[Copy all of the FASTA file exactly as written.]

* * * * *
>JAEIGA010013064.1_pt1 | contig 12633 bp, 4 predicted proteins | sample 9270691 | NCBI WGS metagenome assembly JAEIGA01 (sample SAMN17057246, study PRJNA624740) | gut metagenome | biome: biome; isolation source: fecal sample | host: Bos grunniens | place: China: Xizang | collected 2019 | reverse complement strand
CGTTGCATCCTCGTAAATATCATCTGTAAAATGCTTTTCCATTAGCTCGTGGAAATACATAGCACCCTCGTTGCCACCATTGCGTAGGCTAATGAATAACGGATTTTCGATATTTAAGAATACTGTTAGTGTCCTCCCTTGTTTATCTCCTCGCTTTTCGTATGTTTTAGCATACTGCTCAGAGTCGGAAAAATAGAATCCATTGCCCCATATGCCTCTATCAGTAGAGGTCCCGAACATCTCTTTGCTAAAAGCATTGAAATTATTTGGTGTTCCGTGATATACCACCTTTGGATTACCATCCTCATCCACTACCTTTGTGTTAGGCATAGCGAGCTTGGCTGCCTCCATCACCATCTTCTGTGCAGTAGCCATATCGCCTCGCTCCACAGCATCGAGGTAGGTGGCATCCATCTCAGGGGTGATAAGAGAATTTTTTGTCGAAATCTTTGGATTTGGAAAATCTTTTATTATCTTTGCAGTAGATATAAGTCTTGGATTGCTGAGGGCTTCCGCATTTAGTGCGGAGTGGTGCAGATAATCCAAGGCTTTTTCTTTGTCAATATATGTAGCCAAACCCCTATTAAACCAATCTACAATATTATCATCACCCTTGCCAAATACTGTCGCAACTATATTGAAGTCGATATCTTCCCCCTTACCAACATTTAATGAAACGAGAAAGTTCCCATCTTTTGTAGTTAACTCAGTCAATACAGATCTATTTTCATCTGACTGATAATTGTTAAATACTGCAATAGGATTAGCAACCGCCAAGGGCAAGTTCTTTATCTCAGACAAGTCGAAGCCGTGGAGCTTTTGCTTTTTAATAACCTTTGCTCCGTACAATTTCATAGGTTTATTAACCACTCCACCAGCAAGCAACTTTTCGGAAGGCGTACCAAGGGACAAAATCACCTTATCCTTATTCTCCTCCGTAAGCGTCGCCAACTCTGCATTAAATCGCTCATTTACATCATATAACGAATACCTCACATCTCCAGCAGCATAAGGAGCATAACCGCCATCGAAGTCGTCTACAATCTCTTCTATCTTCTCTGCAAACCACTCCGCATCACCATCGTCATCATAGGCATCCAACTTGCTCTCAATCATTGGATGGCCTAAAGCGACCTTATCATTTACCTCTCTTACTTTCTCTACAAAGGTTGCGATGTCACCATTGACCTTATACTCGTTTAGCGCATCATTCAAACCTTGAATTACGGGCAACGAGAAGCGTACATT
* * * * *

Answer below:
>JAEIGA010013064.1_pt1 | contig 12633 bp, 4 predicted proteins | sample 9270691 | NCBI WGS metagenome assembly JAEIGA01 (sample SAMN17057246, study PRJNA624740) | gut metagenome | biome: biome; isolation source: fecal sample | host: Bos grunniens | place: China: Xizang | collected 2019 | reverse complement strand
CGTTGCATCCTCGTAAATATCATCTGTAAAATGCTTTTCCATTAGCTCGTGGAAATACATAGCACCCTCGTTGCCACCATTGCGTAGGCTAATGAATAACGGATTTTCGATATTTAAGAATACTGTTAGTGTCCTCCCTTGTTTATCTCCTCGCTTTTCGTATGTTTTAGCATACTGCTCAGAGTCGGAAAAATAGAATCCATTGCCCCATATGCCTCTATCAGTAGAGGTCCCGAACATCTCTTTGCTAAAAGCATTGAAATTATTTGGTGTTCCGTGATATACCACCTTTGGATTACCATCCTCATCCACTACCTTTGTGTTAGGCATAGCGAGCTTGGCTGCCTCCATCACCATCTTCTGTGCAGTAGCCATATCGCCTCGCTCCACAGCATCGAGGTAGGTGGCATCCATCTCAGGGGTGATAAGAGAATTTTTTGTCGAAATCTTTGGATTTGGAAAATCTTTTATTATCTTTGCAGTAGATATAAGTCTTGGATTGCTGAGGGCTTCCGCATTTAGTGCGGAGTGGTGCAGATAATCCAAGGCTTTTTCTTTGTCAATATATGTAGCCAAACCCCTATTAAACCAATCTACAATATTATCATCACCCTTGCCAAATACTGTCGCAACTATATTGAAGTCGATATCTTCCCCCTTACCAACATTTAATGAAACGAGAAAGTTCCCATCTTTTGTAGTTAACTCAGTCAATACAGATCTATTTTCATCTGACTGATAATTGTTAAATACTGCAATAGGATTAGCAACCGCCAAGGGCAAGTTCTTTATCTCAGACAAGTCGAAGCCGTGGAGCTTTTGCTTTTTAATAACCTTTGCTCCGTACAATTTCATAGGTTTATTAACCACTCCACCAGCAAGCAACTTTTCGGAAGGCGTACCAAGGGACAAAATCACCTTATCCTTATTCTCCTCCGTAAGCGTCGCCAACTCTGCATTAAATCGCTCATTTACATCATATAACGAATACCTCACATCTCCAGCAGCATAAGGAGCATAACCGCCATCGAAGTCGTCTACAATCTCTTCTATCTTCTCTGCAAACCACTCCGCATCACCATCGTCATCATAGGCATCCAACTTGCTCTCAATCATTGGATGGCCTAAAGCGACCTTATCATTTACCTCTCTTACTTTCTCTACAAAGGTTGCGATGTCACCATTGACCTTATACTCGTTTAGCGCATCATTCAAACCTTGAATTACGGGCAACGAGAAGCGTACATT